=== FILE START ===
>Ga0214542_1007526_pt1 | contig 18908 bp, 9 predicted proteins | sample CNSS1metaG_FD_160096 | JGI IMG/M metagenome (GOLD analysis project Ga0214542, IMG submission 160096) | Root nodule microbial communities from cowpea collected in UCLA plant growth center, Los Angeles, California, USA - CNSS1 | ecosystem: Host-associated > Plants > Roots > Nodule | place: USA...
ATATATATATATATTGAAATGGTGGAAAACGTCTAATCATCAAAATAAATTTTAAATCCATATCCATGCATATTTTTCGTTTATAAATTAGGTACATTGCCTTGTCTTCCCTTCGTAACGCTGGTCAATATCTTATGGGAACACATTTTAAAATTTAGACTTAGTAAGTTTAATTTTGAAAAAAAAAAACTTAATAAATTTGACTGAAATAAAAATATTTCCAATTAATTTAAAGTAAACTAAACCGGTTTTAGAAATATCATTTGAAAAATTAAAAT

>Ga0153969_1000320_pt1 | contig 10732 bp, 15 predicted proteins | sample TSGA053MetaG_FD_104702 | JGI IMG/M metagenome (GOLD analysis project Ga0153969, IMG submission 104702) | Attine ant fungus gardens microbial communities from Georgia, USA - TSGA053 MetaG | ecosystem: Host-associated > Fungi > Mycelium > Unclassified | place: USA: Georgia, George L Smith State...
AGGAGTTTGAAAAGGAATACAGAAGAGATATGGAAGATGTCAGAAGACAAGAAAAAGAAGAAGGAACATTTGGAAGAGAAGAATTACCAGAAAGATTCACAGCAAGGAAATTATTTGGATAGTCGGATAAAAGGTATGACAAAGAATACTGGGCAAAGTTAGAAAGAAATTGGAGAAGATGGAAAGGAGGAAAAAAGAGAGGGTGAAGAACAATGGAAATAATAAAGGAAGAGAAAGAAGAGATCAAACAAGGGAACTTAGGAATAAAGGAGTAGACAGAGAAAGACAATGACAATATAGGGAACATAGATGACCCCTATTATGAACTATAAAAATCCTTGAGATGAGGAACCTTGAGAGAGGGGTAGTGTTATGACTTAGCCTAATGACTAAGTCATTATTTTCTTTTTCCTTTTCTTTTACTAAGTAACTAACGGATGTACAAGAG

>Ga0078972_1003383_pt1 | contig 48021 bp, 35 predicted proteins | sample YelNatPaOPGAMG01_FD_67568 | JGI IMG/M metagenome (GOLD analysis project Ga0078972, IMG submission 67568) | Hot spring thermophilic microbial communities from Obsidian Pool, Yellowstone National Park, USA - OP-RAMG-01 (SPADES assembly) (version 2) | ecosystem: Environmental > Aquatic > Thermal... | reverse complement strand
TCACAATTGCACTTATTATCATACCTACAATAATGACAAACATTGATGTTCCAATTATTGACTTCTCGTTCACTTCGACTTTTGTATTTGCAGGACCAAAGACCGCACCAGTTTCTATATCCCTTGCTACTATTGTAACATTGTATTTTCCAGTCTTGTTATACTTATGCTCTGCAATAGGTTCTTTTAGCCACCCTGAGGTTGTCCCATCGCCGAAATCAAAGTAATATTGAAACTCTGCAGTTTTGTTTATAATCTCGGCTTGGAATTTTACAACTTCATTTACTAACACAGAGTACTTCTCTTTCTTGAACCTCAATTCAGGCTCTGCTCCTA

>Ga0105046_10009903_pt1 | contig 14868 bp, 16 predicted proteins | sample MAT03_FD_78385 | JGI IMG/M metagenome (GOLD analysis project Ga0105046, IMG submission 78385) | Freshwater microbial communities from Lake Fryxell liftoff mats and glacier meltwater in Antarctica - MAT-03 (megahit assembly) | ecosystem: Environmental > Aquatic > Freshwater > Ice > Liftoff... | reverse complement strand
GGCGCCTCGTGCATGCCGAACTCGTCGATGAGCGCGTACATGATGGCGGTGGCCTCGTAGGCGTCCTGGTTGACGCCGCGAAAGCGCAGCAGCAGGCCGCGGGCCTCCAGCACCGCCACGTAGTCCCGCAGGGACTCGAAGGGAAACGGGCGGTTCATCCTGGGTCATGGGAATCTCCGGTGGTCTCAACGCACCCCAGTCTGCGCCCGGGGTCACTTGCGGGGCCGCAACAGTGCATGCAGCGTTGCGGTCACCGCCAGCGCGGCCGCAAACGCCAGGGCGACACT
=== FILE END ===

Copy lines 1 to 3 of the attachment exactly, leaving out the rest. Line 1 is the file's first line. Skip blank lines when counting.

>Ga0214542_1007526_pt1 | contig 18908 bp, 9 predicted proteins | sample CNSS1metaG_FD_160096 | JGI IMG/M metagenome (GOLD analysis project Ga0214542, IMG submission 160096) | Root nodule microbial communities from cowpea collected in UCLA plant growth center, Los Angeles, California, USA - CNSS1 | ecosystem: Host-associated > Plants > Roots > Nodule | place: USA...
ATATATATATATATTGAAATGGTGGAAAACGTCTAATCATCAAAATAAATTTTAAATCCATATCCATGCATATTTTTCGTTTATAAATTAGGTACATTGCCTTGTCTTCCCTTCGTAACGCTGGTCAATATCTTATGGGAACACATTTTAAAATTTAGACTTAGTAAGTTTAATTTTGAAAAAAAAAAACTTAATAAATTTGACTGAAATAAAAATATTTCCAATTAATTTAAAGTAAACTAAACCGGTTTTAGAAATATCATTTGAAAAATTAAAAT

>Ga0153969_1000320_pt1 | contig 10732 bp, 15 predicted proteins | sample TSGA053MetaG_FD_104702 | JGI IMG/M metagenome (GOLD analysis project Ga0153969, IMG submission 104702) | Attine ant fungus gardens microbial communities from Georgia, USA - TSGA053 MetaG | ecosystem: Host-associated > Fungi > Mycelium > Unclassified | place: USA: Georgia, George L Smith State...